Anti-government website HKChronicles, which was ordered blocked by Hong Kong authorities on national security grounds, says it has acquired a new domain name.

The move follows confirmation Thursday by an internet service provider that authorities had ordered the site to be blocked, the first time such action has been taken on national security grounds. HKChronicles announced the new domain via its Telegram channel on Thursday evening.

Photo: HKChronicle Screenshot.

Fears that authorities had ordered the city’s telecom companies to block access to HKChronicles surfaced on Wednesday last week when users reported problems accessing the site.

The block, confirmed by Hong Kong Broadband Network to HKFP on Thursday, marked the first time police have used their powers under the Beijing-imposed security law to prevent access to online content.

“We have disabled the access to the website in compliance with the requirement issued under the National Security Law,” a company spokesperson said in a statement.

Other internet service providers who have reportedly blocked the site include China Mobile, Smartone and PCCW’s HKT. The latter declined to answer HKFP inquiries while the other two have not responded.

HKChronicles collected information during the months-long anti-extradition protests in 2019 and operated as a pro-democracy doxxing platform, revealing personal information of police officers and pro-Beijing supporters. It highlighted cases of alleged police brutality.

The force has yet to confirm the ban and its reasons for blocking the site.

Meanwhile, a doxxing website targeting pro-democracy protesters, as well as journalists, remains accessible in Hong Kong.

Security law fears

The site operator who goes by the name Naomi Chan said she resisted suggestions from members of the public that she should shut down the site after making its data available for download, citing fears of further implications under the security law for those in possession of such information.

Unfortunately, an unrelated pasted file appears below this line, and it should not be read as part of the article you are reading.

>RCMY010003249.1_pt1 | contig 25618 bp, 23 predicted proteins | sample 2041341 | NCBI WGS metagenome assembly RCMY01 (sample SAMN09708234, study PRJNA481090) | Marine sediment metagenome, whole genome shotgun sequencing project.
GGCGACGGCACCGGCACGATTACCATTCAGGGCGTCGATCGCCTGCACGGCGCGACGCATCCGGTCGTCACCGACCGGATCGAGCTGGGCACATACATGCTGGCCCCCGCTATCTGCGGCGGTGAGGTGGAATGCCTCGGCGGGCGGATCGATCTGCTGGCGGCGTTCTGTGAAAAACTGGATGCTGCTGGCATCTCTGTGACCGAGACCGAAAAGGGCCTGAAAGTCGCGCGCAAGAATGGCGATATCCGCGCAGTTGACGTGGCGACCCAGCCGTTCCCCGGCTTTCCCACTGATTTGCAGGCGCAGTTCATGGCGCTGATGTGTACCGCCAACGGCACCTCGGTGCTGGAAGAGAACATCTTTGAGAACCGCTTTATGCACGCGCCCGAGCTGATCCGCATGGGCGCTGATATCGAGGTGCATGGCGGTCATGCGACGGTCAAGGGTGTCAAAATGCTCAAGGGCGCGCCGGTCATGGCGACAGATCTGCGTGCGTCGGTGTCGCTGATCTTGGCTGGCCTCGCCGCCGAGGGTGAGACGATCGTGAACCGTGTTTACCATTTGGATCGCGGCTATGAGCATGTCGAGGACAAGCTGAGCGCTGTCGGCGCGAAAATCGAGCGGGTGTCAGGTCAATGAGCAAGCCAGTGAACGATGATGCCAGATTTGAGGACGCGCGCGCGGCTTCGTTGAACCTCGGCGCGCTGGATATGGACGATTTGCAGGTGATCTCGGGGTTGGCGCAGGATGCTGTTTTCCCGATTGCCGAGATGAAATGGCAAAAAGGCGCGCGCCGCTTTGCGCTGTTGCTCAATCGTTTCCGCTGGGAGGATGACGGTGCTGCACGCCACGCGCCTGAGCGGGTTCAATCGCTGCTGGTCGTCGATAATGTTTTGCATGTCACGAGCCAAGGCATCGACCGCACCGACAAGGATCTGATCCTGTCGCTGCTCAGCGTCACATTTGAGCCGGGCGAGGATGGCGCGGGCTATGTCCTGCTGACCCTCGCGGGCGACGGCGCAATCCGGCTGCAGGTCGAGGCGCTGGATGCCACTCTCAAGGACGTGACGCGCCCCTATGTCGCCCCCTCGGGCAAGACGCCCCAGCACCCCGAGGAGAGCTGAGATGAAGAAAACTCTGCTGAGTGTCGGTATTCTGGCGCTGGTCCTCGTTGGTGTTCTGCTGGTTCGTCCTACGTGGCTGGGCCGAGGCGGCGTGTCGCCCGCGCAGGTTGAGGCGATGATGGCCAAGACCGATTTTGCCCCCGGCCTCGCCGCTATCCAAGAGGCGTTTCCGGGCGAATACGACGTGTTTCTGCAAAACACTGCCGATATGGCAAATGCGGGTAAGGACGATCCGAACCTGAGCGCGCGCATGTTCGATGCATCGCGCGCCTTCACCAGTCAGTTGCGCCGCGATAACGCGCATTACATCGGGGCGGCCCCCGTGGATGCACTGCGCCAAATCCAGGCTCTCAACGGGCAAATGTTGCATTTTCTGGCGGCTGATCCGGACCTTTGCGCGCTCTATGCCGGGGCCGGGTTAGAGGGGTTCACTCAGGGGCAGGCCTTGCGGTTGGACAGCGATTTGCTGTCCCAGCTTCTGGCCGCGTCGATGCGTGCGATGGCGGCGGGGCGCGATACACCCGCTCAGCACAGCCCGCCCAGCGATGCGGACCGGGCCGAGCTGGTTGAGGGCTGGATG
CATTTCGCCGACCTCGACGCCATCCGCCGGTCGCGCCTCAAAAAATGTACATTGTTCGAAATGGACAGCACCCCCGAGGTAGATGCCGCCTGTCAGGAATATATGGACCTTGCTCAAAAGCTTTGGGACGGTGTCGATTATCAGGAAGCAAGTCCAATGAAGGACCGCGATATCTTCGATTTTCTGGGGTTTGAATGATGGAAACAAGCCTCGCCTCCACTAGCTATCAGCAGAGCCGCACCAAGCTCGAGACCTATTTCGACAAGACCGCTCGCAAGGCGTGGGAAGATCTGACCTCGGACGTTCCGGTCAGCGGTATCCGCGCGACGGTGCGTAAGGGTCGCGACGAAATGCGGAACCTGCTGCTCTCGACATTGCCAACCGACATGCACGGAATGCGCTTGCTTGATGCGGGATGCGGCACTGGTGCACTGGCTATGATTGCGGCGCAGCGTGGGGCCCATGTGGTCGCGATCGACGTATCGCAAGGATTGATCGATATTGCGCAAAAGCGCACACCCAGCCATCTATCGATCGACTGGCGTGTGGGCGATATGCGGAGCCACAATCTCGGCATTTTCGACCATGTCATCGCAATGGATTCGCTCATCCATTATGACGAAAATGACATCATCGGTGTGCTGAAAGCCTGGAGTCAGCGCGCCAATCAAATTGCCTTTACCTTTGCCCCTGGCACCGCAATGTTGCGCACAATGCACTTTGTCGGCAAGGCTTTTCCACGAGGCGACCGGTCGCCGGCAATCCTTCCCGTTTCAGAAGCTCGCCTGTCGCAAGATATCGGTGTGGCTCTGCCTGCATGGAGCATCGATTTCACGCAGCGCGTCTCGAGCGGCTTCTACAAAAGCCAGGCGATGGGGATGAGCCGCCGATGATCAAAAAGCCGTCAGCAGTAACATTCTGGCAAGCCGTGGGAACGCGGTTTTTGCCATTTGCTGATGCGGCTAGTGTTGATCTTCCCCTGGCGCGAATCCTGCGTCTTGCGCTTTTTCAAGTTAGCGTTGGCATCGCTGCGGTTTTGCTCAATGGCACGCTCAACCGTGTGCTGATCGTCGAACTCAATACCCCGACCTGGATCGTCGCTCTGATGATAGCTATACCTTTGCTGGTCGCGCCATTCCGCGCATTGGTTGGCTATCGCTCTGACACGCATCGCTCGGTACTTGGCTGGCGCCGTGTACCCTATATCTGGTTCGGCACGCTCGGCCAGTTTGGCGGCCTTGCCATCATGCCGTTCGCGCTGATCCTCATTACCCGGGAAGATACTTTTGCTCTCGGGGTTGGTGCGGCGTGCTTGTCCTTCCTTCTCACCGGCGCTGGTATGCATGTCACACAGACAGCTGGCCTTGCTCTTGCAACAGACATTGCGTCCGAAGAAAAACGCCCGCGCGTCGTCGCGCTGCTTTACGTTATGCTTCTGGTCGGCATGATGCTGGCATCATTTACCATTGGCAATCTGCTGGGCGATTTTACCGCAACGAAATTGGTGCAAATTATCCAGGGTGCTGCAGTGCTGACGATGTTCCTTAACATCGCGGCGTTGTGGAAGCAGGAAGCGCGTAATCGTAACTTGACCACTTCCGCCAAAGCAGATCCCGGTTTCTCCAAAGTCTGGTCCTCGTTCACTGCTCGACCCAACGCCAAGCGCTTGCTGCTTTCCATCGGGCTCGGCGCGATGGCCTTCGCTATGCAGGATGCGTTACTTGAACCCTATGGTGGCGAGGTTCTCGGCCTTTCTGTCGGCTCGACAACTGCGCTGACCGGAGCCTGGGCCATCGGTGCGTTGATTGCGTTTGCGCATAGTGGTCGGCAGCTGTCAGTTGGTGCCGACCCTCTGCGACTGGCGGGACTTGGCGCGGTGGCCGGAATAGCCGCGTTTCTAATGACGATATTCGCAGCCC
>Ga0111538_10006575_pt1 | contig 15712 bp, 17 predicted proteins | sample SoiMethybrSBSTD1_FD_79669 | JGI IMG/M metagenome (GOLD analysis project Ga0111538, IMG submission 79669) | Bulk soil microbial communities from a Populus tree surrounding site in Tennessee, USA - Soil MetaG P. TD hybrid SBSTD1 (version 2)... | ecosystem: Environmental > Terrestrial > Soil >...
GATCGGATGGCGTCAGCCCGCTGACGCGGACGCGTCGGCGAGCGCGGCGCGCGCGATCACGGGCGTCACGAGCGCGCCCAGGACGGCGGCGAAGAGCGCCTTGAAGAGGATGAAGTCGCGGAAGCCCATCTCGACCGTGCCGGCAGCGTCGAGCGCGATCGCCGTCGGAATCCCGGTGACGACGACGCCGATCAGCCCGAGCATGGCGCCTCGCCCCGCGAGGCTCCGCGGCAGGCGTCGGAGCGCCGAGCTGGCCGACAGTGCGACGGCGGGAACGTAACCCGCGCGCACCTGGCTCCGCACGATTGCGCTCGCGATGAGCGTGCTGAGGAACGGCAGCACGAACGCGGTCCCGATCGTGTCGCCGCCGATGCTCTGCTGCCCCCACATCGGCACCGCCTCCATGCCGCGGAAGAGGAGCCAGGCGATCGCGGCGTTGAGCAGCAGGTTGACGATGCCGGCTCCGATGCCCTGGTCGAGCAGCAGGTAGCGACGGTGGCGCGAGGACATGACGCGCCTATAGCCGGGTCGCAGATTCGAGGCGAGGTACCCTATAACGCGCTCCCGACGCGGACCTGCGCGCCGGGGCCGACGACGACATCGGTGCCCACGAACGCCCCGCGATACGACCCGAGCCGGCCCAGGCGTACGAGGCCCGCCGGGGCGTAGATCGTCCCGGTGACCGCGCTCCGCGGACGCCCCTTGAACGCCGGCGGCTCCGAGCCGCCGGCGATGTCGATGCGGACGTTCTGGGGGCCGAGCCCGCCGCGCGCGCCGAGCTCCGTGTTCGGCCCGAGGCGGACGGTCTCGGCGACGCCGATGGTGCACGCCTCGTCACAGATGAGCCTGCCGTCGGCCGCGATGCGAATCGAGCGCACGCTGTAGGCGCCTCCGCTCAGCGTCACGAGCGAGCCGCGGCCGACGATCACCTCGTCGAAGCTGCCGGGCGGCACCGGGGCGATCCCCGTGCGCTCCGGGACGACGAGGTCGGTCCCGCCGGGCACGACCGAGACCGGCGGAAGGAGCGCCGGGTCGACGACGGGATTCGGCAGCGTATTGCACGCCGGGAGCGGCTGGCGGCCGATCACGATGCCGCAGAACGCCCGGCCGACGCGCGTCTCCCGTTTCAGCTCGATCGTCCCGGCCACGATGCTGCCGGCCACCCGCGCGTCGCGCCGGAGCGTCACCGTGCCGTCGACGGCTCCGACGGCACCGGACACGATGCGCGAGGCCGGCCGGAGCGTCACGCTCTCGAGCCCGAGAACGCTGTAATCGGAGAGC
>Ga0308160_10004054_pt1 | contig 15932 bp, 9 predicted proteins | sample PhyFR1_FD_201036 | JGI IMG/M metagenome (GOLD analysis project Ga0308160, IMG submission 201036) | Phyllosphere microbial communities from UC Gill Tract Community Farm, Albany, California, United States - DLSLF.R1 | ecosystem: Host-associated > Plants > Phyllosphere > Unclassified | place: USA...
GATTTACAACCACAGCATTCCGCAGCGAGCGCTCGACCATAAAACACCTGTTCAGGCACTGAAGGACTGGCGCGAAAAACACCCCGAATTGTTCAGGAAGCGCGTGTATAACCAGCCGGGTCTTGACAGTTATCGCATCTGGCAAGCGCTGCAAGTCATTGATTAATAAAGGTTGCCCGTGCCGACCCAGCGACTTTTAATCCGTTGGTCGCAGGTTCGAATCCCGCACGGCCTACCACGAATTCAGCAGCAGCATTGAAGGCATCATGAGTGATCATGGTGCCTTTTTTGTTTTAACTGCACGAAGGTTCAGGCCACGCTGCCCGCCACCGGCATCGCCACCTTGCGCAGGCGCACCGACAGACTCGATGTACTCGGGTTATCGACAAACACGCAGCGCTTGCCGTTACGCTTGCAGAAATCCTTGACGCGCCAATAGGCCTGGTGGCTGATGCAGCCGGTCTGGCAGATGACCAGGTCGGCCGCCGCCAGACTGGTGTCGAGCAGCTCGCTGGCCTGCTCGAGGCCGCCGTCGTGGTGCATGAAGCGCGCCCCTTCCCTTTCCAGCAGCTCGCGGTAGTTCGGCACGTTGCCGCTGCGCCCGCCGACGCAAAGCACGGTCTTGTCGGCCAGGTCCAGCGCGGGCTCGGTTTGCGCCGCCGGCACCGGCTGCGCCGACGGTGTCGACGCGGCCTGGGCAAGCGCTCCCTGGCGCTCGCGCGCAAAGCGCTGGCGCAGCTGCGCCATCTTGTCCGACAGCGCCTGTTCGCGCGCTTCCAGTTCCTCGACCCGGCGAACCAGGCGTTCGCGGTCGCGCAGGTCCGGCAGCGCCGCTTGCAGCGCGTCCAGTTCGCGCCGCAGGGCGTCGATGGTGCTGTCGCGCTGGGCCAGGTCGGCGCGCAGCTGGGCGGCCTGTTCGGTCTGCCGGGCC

National security law
File photo: GovHK.

“There are a couple of people who want us to pack up the website and let others download and spread it,” she wrote on the site’s Telegram channel on Thursday.

“Technically it can be done quite easily, but Naomi Chan is worried that, since our content is considered by the Hong Kong government as ‘violating the national security law’, if we do pack the website up and release it, there will be a lot of people forwarding it and sharing the link… and provoking national security [issues] for no reason,” her statement read.

Chan said she did not want to “implicate” her fellow activists.

‘Not an isolated case’

The ban has raised concerns about freedom of online information in the city after the passing of the wide-ranging security law last June 30.

Wong Ho-wa, a data scientist and Election Committee representative for the IT industry, said the ban “already damages” freedom of information and may signal the start of arbitrary internet censorship by Hong Kong authorities.

internet data it tech
Photo: Wikicommons.

“Will this be an isolated case? I don’t think so. The trend may continue, other websites may also be blocked,” Wong told HKFP, adding that the blocking of certain servers may also block access to other websites with no political agenda.

“It’s a direct impact on freedom of access to information,” he continued, referring to the force’s order to block online content with no announcement or explanation.

Wong also questioned whether the information on HKChronicles posed any real danger. “[It’s] contents are not all that sensitive… Is this really a threat to national security? I really wonder.”

He said there were already ways to block sensitive online information through injunctions granted by the courts.

Article 43 of the security law gives police the power to order an individual or service provider to delete or assist in the removal of information published online in the interests of protecting national security.

National security
Photo: GovHK.

In response to HKFP’s queries, a police spokesperson declined to comment on individual cases but referred to authorities’ powers under Article 43 and 3 of the security law: “Police may require service provider(s) to take a disabling action on electronic message(s) on an electronic platform the publication of which is likely to constitute an offence endangering national security or is likely to cause the occurrence of an offence endangering national security.”

“All relevant actions will be taken strictly in accordance with the law… Lawful use of the Internet by Hong Kong residents can continue and would not be affected,” the statement added.

HKFP has reached out to Naomi Chan for comment.

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Rhoda Kwan is HKFP's Assistant Editor. She has previously written for TimeOut Hong Kong and worked at Meanjin, a literary journal. She holds a double bachelor’s degree in Law and Literature from the University of Hong Kong.